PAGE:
Indigenous celebration held near Canal (17 photos)

Tuesday marked National Anishinaabe Day celebrations near Canal Drive beside the Parks Canada building.

Organized by Batchewana First Nation, the Indigenous community and non-Indigenous visitors enjoyed drumming, dancing, singing, food from Indigenous vendors and Indigenous arts and crafts. 

“Today is culturally significant,” said Joel Syrette, a Batchewana First Nation band member, well known powwow emcee and Algoma District School Board Indigenous Education Lead.

“We’re heading into what we know as The Strawberry Moon and around this time of year, traditionally for Indigenous people all over North America, the work in preparation for the coming of winter would happen. As part of our summer activities, we would start to gather our plants, our food, plant our gardens and start harvesting and preparing for the coming season.”

“One of the things I heard our elders say is that today was always a celebration as the longest day of the year because tomorrow the work begins. That’s an old Ojibway quote, a philosophy. We were always traditionally early for that because we had to be,” Syrette said.

“Typically around this time of year it’s a celebration because we‘re giving thanks for everything we have in the natural world to sustain life.”

Indigenous communities across Canada celebrated National Indigenous Peoples Day on Tuesday.

Families and friends started gathering at the site beside the Parks Canada building at 11 a.m., followed by a powwow beginning at 12 p.m.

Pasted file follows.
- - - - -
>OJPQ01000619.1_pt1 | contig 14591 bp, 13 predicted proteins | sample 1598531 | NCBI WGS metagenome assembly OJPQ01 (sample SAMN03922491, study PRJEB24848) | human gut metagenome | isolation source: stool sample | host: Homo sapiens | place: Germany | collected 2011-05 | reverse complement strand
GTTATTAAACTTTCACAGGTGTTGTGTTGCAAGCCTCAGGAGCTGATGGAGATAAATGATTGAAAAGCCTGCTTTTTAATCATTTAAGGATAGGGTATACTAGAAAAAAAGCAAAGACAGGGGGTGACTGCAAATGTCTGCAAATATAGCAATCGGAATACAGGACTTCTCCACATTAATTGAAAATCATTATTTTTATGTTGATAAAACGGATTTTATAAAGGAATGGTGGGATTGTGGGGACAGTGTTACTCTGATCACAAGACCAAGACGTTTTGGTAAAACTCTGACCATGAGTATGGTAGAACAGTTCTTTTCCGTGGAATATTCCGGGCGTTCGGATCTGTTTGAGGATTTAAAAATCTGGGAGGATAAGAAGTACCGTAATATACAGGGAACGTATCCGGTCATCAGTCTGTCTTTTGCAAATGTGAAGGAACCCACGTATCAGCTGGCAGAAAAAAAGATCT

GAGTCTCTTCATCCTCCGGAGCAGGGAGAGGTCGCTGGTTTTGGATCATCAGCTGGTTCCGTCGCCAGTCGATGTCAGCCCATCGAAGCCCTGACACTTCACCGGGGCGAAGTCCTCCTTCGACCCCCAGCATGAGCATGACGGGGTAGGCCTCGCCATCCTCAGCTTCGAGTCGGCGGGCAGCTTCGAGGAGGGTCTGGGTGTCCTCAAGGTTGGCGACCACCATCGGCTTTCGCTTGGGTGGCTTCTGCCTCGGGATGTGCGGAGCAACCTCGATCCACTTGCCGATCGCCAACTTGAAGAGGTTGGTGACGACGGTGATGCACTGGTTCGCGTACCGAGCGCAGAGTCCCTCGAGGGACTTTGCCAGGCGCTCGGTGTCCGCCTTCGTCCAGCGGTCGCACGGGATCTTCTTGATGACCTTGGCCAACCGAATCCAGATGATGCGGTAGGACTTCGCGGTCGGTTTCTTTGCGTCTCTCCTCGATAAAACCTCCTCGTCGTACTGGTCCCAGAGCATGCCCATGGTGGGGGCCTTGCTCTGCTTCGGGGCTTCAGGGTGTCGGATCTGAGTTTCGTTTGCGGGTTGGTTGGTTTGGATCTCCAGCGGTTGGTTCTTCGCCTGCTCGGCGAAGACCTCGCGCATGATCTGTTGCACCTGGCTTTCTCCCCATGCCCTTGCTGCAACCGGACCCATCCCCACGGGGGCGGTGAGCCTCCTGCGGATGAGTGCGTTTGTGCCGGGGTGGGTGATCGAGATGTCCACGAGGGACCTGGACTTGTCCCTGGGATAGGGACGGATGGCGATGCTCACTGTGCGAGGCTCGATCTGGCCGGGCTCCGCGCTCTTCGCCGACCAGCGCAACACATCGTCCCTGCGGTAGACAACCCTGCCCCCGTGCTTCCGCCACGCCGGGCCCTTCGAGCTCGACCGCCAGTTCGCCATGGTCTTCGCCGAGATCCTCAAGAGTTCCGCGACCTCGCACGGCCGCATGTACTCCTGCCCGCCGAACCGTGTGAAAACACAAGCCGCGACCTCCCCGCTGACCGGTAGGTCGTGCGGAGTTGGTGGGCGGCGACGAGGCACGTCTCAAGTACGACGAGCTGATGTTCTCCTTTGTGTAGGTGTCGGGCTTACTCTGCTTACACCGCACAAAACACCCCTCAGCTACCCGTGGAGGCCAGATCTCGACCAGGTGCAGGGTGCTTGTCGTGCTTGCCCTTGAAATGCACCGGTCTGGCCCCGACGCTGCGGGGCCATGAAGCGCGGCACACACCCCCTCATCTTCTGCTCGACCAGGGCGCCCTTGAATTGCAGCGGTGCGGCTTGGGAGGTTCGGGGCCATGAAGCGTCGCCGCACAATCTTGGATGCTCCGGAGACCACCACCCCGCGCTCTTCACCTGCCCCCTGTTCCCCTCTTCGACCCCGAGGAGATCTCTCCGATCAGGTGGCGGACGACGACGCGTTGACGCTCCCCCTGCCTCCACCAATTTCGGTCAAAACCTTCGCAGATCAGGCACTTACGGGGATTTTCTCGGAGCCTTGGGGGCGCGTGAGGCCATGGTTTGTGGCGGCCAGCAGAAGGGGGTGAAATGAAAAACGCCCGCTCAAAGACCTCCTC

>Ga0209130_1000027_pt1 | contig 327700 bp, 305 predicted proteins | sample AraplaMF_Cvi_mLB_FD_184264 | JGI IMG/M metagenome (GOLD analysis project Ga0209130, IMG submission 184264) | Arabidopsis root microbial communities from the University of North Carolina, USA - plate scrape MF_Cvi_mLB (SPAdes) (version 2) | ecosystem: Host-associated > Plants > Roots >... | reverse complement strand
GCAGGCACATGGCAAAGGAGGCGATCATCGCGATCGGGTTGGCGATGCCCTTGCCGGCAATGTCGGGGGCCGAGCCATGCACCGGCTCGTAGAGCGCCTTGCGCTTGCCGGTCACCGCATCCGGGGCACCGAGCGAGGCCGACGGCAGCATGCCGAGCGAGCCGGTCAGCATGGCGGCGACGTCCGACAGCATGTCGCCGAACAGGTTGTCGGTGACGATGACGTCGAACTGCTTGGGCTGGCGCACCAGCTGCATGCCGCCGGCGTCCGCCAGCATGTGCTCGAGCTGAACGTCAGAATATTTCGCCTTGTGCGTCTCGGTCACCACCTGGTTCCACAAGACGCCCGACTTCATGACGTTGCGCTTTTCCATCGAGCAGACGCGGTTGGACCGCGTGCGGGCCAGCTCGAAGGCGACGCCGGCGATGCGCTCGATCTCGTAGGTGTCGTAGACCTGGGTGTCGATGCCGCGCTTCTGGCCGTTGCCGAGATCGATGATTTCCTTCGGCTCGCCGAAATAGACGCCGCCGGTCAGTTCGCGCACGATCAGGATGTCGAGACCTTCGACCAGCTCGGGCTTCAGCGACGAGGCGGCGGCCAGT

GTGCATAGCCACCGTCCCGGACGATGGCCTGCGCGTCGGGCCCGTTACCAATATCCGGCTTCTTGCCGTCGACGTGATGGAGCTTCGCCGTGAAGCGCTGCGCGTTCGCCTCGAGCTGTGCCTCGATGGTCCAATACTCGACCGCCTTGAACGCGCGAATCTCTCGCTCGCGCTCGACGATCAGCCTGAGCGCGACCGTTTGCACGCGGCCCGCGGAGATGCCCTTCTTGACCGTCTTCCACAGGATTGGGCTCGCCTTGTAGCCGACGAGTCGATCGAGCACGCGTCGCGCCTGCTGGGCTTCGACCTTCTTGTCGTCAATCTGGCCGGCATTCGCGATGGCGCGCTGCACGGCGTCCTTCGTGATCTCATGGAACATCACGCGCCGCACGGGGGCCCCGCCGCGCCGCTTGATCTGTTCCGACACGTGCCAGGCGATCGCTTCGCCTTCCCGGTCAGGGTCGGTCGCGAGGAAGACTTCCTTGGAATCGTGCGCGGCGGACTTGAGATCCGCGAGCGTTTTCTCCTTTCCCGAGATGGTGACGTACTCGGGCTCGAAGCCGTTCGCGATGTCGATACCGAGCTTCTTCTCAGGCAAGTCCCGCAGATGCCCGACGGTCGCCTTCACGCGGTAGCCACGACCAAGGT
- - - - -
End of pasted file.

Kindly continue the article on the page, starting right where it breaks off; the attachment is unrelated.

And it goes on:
A feast was scheduled for 3 p.m., the day to close off with fireworks in the evening.

Syrette said residential school experiences and the finding of graves of children at those old school sites “is always a sensitive issue. We don’t call them discoveries, we call them findings or uncoverings because our elders tell us they always knew that there were children there that didn’t come home…but the best way to acknowledge those children is to celebrate our cultural life ways because they were not able to.”

“Part of the reason why we sing, why we dance, why we have powwow celebrations is because we’re also dancing for those who couldn’t. It’s a way to dance for those generations who could not and also pass culture forward to those future generations that are still to come.”

“It’s awesome,” said Syrette of the opportunity to celebrate culture on the first day of summer.

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